“Not only are we a destination for agriculture and wine,” she said, “but now we have an opportunity to set ourselves another goal and become a destination for art.”

They’ve set a March 9 opening date, and they’re dishing out teasers on the usual social media. Check them out here.

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Have an old-fashioned Dia de Muertos — with Aztec dancing

In Newberg, the Mexican holiday is greeted with dance and a memorial offering. Meanwhile, Linfield College welcomes two authors and "Dr. Jekyll and Mr. Hyde"

When Jose Carlos came to Oregon in the mid-1990s, he didn’t see much of his own Mexican culture in the community. Other Latinos attended his Woodburn high school, but public displays of culture from south of the border? No. “I didn’t see those things here,” Carlos told me recently. “I didn’t see celebrations of Day of the Dead, I didn’t see marches or Mexican celebrations, and now I see a lot. A lot of people are learning, sharing, teaching, and doing.”

Carlos and his wife, Kelly, are doing all four of those things with their Woodburn-based Aztec dance group, which increasingly finds itself in demand around Mexican holidays, particularly the annual Day of the Dead celebration. They’ve been regulars for the Chehalem Cultural Center’s Dia de Muertos celebration in Newberg the past few years, although they missed 2017 because they were in The Dalles with their company of more than a dozen dancers, helping with that community’s first public celebration.

Jose and Kelly Carlos of Woodburn will bring Aztec dancing to the Chehalem Cultural Center in Newberg for a free performance at 5:30 p.m. Friday, Nov. 2.

They return Friday, Nov. 2, for a 5:30 p.m. performance that’s free and open to the public.

Jose started the group and is lead dance captain, while Kelly is executive director for Ritual Azteca Huitzilopochtli (pronounced wee-chee-zo-polsh-tlee), which does educational outreach and performances around the Willamette Valley and Southwest Washington. Jose credits Rigoberto Hernandez, a Chemeketa Community College teacher whom he met when Jose was a Woodburn High School junior yearning both for his own culture and fellowship. He and Hernandez started doing Chicano theater and Aztec dancing.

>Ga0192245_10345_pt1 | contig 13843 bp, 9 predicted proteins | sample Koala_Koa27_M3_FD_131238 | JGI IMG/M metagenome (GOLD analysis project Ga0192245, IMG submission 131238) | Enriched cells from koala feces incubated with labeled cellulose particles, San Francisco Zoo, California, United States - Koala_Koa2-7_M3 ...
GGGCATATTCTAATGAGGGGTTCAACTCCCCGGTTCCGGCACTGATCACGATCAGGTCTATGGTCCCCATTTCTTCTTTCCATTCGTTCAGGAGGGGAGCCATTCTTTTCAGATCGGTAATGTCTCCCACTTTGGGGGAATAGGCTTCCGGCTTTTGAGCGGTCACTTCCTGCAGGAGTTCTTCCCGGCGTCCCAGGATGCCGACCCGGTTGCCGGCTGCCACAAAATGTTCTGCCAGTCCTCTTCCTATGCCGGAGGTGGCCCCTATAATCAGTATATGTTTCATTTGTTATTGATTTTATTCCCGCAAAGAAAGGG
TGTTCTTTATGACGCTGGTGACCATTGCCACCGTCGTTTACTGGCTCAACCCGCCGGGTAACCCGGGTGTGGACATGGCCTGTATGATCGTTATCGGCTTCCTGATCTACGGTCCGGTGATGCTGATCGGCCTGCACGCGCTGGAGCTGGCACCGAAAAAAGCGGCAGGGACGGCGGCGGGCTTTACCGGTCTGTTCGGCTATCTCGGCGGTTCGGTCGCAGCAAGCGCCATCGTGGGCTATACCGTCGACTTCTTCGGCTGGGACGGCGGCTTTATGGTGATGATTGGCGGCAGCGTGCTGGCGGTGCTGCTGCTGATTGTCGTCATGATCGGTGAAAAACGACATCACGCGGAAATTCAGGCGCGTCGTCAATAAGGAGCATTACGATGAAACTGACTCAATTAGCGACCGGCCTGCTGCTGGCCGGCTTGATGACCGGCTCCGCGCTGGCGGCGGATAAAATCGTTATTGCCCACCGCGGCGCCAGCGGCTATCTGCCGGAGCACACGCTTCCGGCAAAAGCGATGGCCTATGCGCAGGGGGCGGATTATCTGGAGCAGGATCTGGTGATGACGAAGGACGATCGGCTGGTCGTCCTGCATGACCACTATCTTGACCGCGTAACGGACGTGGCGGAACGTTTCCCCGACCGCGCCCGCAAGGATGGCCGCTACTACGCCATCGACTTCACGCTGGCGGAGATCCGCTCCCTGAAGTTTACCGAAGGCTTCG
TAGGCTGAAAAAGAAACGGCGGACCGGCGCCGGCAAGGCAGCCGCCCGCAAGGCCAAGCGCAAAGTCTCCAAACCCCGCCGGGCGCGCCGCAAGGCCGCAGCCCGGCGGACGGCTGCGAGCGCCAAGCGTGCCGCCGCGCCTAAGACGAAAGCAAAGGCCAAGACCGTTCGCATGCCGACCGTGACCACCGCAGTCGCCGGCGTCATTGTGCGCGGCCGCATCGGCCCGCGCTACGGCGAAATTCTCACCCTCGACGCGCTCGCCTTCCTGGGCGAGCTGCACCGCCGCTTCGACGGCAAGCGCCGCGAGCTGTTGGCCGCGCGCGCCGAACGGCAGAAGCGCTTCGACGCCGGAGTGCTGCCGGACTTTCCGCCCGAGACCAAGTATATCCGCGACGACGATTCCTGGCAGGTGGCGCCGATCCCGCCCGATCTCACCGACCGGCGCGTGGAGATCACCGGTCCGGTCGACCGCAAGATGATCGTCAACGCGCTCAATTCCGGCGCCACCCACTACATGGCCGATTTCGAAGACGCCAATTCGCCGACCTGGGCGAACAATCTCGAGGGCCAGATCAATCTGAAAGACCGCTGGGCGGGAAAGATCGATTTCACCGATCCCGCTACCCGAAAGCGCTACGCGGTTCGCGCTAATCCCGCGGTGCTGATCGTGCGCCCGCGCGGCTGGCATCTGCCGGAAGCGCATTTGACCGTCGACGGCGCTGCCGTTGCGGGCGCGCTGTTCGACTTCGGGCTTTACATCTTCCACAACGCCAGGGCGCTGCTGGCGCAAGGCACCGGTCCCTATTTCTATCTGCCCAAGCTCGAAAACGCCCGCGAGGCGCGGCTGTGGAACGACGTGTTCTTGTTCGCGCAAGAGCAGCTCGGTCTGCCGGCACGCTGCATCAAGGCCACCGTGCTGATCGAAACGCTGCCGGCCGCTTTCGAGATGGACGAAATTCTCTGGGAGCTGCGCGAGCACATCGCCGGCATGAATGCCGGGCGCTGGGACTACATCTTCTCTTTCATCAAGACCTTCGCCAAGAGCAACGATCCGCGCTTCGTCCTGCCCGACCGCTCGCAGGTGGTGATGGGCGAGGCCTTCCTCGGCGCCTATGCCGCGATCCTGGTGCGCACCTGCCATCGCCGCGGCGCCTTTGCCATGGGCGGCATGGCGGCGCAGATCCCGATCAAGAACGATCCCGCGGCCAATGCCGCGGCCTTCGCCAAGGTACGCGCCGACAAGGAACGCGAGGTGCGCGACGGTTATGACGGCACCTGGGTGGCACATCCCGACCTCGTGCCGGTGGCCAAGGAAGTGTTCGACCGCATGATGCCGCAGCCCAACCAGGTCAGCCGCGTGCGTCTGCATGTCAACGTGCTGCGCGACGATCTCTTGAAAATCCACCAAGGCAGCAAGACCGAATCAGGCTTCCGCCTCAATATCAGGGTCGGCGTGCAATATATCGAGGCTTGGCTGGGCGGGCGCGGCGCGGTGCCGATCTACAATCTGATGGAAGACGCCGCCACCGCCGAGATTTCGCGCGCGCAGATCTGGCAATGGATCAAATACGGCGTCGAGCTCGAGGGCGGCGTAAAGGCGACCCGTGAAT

“In the beginning, I was shy,” he said. “I was like, ‘I don’t want to wear those kinds of clothes, I don’t want people to see my stomach.’” Today, Jose is the teacher. While you probably wouldn’t have found Aztec dancing in Oregon when he started learning it in the 1990s, now, at pow-wows, he’s accustomed to seeing nearly a hundred participants, including his group of about 17.

“Every dance we do has a meaning for the time,” he said. “We have dances that are only for the Day of the Dead, and we have dances for other holidays. These dances have been passed on to us from teachers who learned from their families.” Who, he added, have been passing dances and other traditions down through hundreds of years.

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Hispanic Heritage Month, Russian theater and music, and more

Upcoming Yamhill County events range from Aztec dancers and Day of the Dead celebrations to Gogol and the Hermitage Piano Trio

Hispanic Heritage Month, Sept. 15 to Oct. 15, is designated as a time to celebrate the contributions — not just in arts and culture, but in all human endeavors — of Hispanic and Latino Americans. It started as Hispanic Heritage Week in 1968 under President Johnson and, thanks to legislation by U.S. Rep. Esteban Edward Torres, a California Democrat, was expanded by President Reagan to a month-long observance in 1988.

Perhaps due to the proximity of Día de Muertos (Day of the Dead) celebrations as October turns into November, public events fill out the calendar during this month. That, at least, is true in Yamhill County, where — no surprise here — the Chehalem Cultural Center in Newberg has packed October full of Hispanic theater, music, and dance. Linfield College in McMinnville and George Fox University in Newberg are also getting into the act, so let’s take them in chronological order.

Curtis Acosta speaks Oct. 15 in Newberg on defending the rights and education of Chicanx/Latinx youth.

Oct. 15: PROFESSOR CURTIS ACOSTA is a teacher with a story to tell, one that has made the pages of Yes! magazine and was the subject of the documentary Precious Knowledge. He was among those who developed a Mexican Studies program serving 1,500 high school students in Tucson, Arizona, in 1998. Although it was successful by a number of measures, it generated a politically motivated backlash in 2010, culminating in a law that banned the class. Long story short: Teachers, parents, and students got mad, got organized, and filed a legal challenge that was ultimately successful, with the curriculum being reinstated three years later.

Acosta, who is on the University of Arizona faculty, will speak Oct. 15 in the Canyon Commons of George Fox University in a presentation titled Victory in Arizona: Defending the Rights and Education of Chicanx/Latinx Youth in an Era of Hate and Anti-Intellectualism. Seems like a timely topic. The talk is scheduled for 7 to 8 p.m. and is free and open to the public.